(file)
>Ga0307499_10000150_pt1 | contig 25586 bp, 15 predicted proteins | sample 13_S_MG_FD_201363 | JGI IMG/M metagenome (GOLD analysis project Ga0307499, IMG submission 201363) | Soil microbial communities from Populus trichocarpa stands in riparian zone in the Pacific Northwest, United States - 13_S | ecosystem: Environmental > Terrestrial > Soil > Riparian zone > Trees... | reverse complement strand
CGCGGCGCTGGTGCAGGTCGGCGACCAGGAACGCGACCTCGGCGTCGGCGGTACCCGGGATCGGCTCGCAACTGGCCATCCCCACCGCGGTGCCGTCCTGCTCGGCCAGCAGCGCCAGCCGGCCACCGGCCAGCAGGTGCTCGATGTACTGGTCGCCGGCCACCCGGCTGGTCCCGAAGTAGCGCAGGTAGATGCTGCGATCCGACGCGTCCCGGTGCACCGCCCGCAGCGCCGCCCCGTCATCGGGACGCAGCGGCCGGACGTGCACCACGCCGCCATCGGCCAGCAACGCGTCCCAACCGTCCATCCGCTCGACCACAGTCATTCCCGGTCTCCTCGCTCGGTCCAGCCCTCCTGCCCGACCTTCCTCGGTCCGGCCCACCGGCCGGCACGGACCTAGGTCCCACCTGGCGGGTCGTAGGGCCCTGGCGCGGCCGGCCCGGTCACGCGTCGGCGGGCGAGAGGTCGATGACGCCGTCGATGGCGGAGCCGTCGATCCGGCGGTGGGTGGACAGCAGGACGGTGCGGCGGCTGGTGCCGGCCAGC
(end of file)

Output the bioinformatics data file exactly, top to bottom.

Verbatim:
>Ga0307499_10000150_pt1 | contig 25586 bp, 15 predicted proteins | sample 13_S_MG_FD_201363 | JGI IMG/M metagenome (GOLD analysis project Ga0307499, IMG submission 201363) | Soil microbial communities from Populus trichocarpa stands in riparian zone in the Pacific Northwest, United States - 13_S | ecosystem: Environmental > Terrestrial > Soil > Riparian zone > Trees... | reverse complement strand
CGCGGCGCTGGTGCAGGTCGGCGACCAGGAACGCGACCTCGGCGTCGGCGGTACCCGGGATCGGCTCGCAACTGGCCATCCCCACCGCGGTGCCGTCCTGCTCGGCCAGCAGCGCCAGCCGGCCACCGGCCAGCAGGTGCTCGATGTACTGGTCGCCGGCCACCCGGCTGGTCCCGAAGTAGCGCAGGTAGATGCTGCGATCCGACGCGTCCCGGTGCACCGCCCGCAGCGCCGCCCCGTCATCGGGACGCAGCGGCCGGACGTGCACCACGCCGCCATCGGCCAGCAACGCGTCCCAACCGTCCATCCGCTCGACCACAGTCATTCCCGGTCTCCTCGCTCGGTCCAGCCCTCCTGCCCGACCTTCCTCGGTCCGGCCCACCGGCCGGCACGGACCTAGGTCCCACCTGGCGGGTCGTAGGGCCCTGGCGCGGCCGGCCCGGTCACGCGTCGGCGGGCGAGAGGTCGATGACGCCGTCGATGGCGGAGCCGTCGATCCGGCGGTGGGTGGACAGCAGGACGGTGCGGCGGCTGGTGCCGGCCAGC